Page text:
20 May 2009


Tonight my composition class took their final exam. All composition classes take the same final exam, which faculty members in the department create. It consists of an article of five or six pages, of which students are given copies during the last class meeting before the final exam. Then, when they take the test, they're given a shorter article on a related topic. The students are asked to write an essay comparing and/or contrasting something each author says. And the students are also asked to compare what each of the writers say with their own expereinces.

The longer article, which appeared in the New York Times magazine around the time of Obama's inaguration, discusses the variety of cultures and heritages that make up his and his wife's families. The other article talks describes a man's futile effort to merge his local school district, in which nearly all of the pupils are wealthy and white, with a neighboring district that's mostly poor or working-class and black. The man pointed out that in the lifetimes of the children, the majority of the American population will be nonwhite. He said something to the effect that his district couldn't deny its children the opportunity to interact with "future Obamas."

You can imagine how well his appeal went over!

However, one of the administrators in the neighboring district, who said that such a merger would be a "logistical nightmare," said that the kids are already interacting more than most adults realize: at malls, movie theatres and such. "They don't need for us to build bridges between them," he claimed. "We're the ones who need the bridges."

That statement reflects much of my experience. When students know about my gender identity, they're interested, on average, for about five seconds. Then they want to know what grades I "gave" them on their latest assignment. If they don't know, they seem surprised when they learn of my identity. They may ask a few questions. Then it's on to other things.

On the other hand, some of the faculty members and administrators, who congratulate themselves on having voted for Obama, act is if my identity doesn't matter. Next thing I know, I find myself accused of things I hadn't even heard of, or having my willingness to work hard and help people, as well as my other better qualities, used against me. That is exactly what happened in the position in which I worked last year; it's practically a rerun of how I was drummed out of the last college in which I worked.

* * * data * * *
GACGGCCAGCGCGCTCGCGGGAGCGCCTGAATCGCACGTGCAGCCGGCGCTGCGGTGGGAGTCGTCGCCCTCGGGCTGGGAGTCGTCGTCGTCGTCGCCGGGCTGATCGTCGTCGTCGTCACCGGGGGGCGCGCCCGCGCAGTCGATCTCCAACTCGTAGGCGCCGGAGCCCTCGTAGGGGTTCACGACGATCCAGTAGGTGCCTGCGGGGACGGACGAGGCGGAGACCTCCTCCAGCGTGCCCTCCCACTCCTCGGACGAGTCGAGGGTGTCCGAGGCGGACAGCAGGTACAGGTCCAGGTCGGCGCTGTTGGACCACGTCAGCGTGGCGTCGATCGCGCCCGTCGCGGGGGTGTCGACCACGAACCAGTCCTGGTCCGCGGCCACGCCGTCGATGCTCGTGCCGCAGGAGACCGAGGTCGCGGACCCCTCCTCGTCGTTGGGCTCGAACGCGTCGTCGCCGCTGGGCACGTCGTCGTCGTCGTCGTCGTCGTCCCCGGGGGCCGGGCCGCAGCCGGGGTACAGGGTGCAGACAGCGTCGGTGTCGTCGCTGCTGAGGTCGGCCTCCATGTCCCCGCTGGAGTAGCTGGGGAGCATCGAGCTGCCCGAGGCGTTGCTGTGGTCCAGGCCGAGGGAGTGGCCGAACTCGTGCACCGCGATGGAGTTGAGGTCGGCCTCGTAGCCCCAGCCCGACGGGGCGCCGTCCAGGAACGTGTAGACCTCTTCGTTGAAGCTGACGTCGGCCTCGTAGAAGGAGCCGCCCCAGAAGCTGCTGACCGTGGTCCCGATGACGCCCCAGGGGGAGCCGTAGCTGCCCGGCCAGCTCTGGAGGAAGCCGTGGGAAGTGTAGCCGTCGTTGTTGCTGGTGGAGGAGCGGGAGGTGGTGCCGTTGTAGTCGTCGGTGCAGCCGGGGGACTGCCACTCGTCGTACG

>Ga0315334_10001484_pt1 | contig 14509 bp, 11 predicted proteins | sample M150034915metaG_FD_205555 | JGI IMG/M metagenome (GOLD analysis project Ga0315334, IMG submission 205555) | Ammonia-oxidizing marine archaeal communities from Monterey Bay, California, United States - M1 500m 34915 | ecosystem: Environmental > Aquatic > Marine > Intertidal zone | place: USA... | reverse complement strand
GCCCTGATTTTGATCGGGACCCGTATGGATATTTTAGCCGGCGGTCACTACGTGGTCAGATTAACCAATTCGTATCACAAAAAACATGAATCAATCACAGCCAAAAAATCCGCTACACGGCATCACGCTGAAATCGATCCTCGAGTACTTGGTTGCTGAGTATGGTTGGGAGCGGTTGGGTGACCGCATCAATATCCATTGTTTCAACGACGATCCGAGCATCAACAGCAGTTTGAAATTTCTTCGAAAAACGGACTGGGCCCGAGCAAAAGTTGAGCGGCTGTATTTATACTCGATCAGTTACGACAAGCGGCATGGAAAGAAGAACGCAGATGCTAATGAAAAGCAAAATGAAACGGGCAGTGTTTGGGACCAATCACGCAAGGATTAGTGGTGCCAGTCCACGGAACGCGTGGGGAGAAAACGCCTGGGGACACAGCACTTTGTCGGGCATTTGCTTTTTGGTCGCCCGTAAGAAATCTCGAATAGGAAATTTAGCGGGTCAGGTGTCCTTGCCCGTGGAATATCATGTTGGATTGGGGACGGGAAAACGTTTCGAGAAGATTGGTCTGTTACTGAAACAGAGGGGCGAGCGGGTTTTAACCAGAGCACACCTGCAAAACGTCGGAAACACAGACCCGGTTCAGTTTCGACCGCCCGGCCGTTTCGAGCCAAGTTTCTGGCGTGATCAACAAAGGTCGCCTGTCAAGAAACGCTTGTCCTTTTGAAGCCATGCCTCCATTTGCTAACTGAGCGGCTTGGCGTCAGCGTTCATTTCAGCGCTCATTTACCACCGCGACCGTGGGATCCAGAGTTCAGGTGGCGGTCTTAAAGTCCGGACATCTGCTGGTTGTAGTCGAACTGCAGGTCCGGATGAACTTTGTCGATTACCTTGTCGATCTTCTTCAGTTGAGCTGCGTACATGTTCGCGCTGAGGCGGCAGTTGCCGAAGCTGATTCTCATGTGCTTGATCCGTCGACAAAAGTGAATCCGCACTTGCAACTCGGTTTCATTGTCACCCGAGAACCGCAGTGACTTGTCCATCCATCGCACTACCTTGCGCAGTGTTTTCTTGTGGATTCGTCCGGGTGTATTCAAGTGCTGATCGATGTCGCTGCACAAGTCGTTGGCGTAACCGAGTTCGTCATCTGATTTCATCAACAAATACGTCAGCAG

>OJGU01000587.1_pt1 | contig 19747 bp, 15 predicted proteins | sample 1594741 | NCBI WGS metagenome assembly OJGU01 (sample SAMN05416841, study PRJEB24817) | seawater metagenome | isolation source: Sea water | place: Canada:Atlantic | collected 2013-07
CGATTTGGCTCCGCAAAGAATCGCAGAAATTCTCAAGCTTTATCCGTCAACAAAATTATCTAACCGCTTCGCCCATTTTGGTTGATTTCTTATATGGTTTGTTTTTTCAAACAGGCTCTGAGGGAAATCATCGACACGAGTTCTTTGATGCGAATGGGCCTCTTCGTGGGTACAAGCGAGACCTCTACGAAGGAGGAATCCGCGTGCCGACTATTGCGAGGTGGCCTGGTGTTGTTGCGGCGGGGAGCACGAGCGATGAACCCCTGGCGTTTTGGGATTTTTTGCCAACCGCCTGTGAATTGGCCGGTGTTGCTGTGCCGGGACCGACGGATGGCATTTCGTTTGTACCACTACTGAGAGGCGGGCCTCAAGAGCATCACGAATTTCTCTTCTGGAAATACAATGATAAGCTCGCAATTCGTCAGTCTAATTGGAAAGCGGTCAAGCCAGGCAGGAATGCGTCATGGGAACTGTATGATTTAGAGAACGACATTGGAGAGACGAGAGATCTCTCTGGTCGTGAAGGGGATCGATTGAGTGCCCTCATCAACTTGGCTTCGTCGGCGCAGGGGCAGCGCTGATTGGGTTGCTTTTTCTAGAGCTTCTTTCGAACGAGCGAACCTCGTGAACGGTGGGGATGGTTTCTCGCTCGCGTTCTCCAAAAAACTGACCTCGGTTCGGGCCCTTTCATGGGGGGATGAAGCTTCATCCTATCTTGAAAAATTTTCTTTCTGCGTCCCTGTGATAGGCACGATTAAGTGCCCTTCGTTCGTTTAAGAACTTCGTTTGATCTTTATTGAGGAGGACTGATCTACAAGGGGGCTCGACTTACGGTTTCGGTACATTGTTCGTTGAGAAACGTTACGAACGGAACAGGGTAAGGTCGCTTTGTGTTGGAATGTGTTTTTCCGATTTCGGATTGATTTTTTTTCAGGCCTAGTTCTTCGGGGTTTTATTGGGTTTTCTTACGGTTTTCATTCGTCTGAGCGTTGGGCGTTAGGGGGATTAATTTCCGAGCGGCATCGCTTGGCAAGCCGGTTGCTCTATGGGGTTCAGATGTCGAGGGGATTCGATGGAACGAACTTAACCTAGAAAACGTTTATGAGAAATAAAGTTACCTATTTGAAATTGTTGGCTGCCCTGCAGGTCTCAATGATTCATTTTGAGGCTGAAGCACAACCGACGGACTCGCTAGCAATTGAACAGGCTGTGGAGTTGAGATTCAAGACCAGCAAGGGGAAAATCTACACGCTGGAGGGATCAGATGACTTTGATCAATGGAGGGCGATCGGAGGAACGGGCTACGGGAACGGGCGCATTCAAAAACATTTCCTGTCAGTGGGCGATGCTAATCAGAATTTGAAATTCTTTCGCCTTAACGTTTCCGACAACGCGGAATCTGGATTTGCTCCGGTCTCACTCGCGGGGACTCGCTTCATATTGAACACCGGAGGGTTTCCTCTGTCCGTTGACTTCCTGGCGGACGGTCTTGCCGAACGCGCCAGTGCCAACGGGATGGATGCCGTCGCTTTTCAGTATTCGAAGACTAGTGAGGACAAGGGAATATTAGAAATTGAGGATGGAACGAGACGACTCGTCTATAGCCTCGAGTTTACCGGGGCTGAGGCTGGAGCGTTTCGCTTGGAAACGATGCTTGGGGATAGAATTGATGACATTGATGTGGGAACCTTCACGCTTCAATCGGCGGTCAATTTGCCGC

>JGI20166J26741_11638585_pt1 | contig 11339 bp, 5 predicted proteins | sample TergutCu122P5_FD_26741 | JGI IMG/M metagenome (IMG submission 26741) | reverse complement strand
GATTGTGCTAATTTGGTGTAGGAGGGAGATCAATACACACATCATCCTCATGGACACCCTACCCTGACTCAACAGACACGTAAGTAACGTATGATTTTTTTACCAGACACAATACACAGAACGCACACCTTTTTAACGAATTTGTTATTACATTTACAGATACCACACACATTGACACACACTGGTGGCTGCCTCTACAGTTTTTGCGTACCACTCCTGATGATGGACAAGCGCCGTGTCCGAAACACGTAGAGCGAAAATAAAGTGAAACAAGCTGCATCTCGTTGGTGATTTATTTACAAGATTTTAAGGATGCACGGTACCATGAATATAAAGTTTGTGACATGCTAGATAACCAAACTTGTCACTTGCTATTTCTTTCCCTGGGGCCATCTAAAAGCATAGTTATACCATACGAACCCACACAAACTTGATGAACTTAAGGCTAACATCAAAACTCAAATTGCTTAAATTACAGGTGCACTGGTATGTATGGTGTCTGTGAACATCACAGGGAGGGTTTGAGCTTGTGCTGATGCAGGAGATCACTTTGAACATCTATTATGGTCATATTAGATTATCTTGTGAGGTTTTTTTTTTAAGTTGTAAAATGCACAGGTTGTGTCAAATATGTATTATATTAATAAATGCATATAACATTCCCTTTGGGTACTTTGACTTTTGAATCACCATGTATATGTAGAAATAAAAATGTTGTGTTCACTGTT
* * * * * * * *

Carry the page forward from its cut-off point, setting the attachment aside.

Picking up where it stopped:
However, the students in my composition class--the one everybody has to take--made it a point of telling me how much they enjoyed the class. Now, some of them may have been buttering me up. But I think at least a few meant what they said. "You are such a good professor," one explained, "because you are who you are--a joyful and caring person."

The young woman who said that is active in her family's church. More often than not, she's wearing a cross pendant. And she's not shy about her beliefs.

But she likes me as a prof. So did another student, who also said that I "dress much better than the other professors." This student is thinking about taking design courses, which would mean going to another college. However, she said she would like to stay at this college because "it's suited me otherwise."

"How so?"

"Well, it's nearby. My family doesn't want me to go far away. And my courses have been good.

She, born in this country to Mexican parents, lives in a part of Queens that's almost entirely black. The college's student body is about 80 percent black. Oftentimes, after school she goes to Richmond Hill, where some of her friends and relatives live among multitudes of Indian-Guyanese people.

That is a typical day for her: one spent crossing bridges. Hopefully, I've done something to make the journey more fulfilling.